Thursday, July 15, 2010

Too late to become an Architect

I have an undergraduate degree in art history. I went on to a masters in architecture program, where I did well. Unfortunately from a career standpoint, but fortunately from a personal standpoint, I left the program to marry someone whose job required somewhat frequent moves. I worked as a cartographic draftsperson (before computers) for a couple of years. When we relocated again, I worked for Lehman Brothers selling securities......unrelated field, but well-paying and fun in its own way. We ultimately settled down in a small city in upstate New York. Because I had young children and needed a career with lots of flexibility, and because I felt the need to have work that had some meaning, I became a social worker (MSW). I enjoy my work, but I have never lost my interest in architecture or design. I still sketch, have done some remodeling projects and find myself taking photos of buildings for no good reason. (Career-wise, it's quite a chequered past.)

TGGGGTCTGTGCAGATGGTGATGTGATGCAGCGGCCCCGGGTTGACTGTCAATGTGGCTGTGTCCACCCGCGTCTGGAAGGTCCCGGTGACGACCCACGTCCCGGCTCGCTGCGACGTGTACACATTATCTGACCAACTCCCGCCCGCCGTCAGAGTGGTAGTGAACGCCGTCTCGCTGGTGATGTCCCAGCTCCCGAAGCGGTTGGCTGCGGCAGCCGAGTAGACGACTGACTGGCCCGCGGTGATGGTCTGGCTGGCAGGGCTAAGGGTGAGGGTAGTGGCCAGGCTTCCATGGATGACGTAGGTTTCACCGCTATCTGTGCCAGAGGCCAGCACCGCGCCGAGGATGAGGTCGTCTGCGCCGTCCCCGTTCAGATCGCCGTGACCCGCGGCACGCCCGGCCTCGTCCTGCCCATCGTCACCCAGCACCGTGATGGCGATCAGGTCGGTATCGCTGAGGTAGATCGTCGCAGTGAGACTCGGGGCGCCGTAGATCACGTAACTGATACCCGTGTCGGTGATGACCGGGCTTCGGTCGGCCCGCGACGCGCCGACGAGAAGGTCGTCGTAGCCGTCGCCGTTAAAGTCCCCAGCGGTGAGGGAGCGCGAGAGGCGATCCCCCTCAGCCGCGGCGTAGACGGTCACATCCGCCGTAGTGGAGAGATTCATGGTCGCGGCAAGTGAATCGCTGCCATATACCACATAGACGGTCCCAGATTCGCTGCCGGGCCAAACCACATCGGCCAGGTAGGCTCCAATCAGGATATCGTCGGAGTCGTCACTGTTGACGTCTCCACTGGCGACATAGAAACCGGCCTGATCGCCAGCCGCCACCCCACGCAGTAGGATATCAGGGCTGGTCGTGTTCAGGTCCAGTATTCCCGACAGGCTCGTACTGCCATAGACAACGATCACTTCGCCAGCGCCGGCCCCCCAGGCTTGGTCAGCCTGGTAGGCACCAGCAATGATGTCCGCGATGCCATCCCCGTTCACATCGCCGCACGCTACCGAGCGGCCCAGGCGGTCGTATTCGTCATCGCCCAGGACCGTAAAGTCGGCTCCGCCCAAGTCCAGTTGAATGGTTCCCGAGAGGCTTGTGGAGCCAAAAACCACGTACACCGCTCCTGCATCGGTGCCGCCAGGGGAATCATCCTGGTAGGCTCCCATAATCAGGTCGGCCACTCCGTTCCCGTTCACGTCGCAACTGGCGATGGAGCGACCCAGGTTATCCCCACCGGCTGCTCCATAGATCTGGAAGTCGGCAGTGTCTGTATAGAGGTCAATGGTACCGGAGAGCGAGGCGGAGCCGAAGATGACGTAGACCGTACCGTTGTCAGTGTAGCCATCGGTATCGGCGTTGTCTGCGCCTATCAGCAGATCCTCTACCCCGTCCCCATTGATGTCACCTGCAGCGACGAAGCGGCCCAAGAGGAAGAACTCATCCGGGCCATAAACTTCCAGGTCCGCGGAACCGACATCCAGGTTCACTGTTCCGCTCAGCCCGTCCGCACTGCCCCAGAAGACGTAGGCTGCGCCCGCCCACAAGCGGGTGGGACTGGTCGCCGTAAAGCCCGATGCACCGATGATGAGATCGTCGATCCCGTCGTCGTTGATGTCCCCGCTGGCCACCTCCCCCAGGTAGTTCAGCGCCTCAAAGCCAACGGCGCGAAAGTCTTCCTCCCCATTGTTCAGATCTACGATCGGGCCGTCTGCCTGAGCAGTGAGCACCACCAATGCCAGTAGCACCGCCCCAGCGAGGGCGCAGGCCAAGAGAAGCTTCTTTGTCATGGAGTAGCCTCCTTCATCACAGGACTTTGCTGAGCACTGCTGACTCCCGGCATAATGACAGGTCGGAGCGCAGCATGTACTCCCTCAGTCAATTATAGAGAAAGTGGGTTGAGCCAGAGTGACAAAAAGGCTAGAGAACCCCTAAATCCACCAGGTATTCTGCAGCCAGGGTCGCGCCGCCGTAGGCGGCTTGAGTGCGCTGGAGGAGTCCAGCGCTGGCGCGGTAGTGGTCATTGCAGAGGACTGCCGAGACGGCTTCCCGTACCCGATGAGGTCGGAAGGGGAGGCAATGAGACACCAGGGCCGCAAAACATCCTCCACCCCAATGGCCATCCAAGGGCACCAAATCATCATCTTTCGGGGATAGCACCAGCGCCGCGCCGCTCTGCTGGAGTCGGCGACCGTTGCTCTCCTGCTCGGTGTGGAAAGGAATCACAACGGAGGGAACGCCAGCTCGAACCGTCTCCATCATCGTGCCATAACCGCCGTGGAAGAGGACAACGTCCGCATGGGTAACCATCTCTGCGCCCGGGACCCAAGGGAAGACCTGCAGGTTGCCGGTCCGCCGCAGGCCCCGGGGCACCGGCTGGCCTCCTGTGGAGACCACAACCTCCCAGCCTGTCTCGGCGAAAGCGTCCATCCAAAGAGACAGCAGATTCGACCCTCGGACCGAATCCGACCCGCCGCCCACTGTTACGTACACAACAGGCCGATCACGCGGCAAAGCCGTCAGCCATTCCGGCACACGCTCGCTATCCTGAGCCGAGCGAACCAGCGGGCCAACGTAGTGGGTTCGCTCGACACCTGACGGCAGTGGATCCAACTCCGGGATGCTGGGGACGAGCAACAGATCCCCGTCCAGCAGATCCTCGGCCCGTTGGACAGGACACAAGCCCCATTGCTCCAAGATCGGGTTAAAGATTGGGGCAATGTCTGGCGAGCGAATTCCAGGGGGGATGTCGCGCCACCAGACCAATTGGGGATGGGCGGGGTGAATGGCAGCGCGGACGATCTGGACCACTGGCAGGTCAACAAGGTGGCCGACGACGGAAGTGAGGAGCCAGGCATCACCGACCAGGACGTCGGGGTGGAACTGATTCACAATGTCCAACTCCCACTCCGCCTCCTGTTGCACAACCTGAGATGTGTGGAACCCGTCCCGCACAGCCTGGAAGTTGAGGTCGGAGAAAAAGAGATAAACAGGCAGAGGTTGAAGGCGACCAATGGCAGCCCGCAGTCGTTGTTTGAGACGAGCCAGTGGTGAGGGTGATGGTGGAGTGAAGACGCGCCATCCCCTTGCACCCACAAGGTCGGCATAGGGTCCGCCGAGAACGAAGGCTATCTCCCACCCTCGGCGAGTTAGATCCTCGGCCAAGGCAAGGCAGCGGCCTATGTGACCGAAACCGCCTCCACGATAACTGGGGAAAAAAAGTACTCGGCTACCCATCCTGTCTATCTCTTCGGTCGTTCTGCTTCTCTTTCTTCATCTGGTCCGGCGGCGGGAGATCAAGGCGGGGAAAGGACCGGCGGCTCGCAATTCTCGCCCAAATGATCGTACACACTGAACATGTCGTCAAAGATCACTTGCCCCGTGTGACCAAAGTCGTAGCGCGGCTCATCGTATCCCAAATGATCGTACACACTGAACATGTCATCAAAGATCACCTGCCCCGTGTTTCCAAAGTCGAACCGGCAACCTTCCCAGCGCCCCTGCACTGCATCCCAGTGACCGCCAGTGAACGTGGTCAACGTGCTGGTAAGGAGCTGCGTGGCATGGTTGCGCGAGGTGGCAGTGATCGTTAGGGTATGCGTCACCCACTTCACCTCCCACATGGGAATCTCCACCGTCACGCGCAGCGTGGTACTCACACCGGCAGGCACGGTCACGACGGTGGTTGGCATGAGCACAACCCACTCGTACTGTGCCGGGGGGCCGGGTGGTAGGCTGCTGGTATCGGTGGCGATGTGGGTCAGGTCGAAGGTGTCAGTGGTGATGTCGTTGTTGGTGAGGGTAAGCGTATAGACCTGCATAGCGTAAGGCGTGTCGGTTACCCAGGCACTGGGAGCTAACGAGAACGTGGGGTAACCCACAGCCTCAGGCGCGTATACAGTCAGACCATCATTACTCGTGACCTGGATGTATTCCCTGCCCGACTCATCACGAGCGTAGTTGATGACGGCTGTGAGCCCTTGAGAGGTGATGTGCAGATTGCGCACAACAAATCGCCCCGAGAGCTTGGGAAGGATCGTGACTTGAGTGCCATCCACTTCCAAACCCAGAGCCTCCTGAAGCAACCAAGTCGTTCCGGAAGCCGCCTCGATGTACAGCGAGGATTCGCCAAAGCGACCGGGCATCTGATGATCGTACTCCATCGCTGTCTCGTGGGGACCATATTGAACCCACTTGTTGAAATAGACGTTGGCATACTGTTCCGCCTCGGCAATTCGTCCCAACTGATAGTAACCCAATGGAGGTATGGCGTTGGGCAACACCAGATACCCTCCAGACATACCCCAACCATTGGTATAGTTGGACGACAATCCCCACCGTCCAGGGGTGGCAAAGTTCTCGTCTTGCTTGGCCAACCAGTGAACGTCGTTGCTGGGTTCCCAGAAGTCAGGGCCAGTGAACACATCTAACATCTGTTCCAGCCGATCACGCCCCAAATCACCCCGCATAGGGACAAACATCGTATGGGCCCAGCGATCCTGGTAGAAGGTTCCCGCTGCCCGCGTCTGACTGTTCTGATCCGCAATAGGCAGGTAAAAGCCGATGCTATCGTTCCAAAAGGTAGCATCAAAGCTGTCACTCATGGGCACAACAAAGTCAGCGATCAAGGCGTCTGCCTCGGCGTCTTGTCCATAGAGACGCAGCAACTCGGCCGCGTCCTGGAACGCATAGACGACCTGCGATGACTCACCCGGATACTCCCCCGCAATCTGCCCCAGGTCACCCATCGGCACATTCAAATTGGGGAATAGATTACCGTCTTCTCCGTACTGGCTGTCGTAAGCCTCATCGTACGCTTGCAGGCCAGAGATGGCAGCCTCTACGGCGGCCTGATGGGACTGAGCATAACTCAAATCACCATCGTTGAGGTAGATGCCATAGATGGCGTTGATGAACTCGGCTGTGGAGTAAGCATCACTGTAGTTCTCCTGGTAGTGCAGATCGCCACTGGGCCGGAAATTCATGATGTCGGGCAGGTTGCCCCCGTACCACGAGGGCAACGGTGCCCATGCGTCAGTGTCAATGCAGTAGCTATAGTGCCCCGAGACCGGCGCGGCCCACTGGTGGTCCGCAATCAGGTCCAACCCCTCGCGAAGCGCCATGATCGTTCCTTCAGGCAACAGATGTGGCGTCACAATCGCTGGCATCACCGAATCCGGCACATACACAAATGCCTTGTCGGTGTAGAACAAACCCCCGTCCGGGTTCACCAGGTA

I have no grandiose ideas about becoming an architect at this late date, but I'd like to get back into that world in some way. I have at least 16 more working years. My question to you is: what entry level position or what skill is most needed in an architectural design firm? I'm guessing CAD drawing, but I don't know. Are there other skills that are useful? Any thoughts or suggestions would be ever so appreciated.

Your question is a first for me. I applaud your lasting passion in architecture despite your career journey.

First, why pass on the idea of becoming an architect. You have the accredited MArch; all you need know is to complete IDP ( and pass the ARE. Granted, it may be a tough road, but you have 16 years years.

As for positions or skills, do research on the discipline since your departure by reading blogs, architectural journals or attend lectures are area schools, etc. CAD may be OK, but BIM (Building Information Modeling) is the new CAD. Perhaps becoming a consultant on sustainable (become LEED AP) or another area of the discipline.

I would suggest you pursue skills for which you have a passion - photography, design, graphic design, etc. Do you wish to work for someone or yourself?

One resource to consider is "What Color is Your Parachute" by Richard Bolles.

Dr. Architecture

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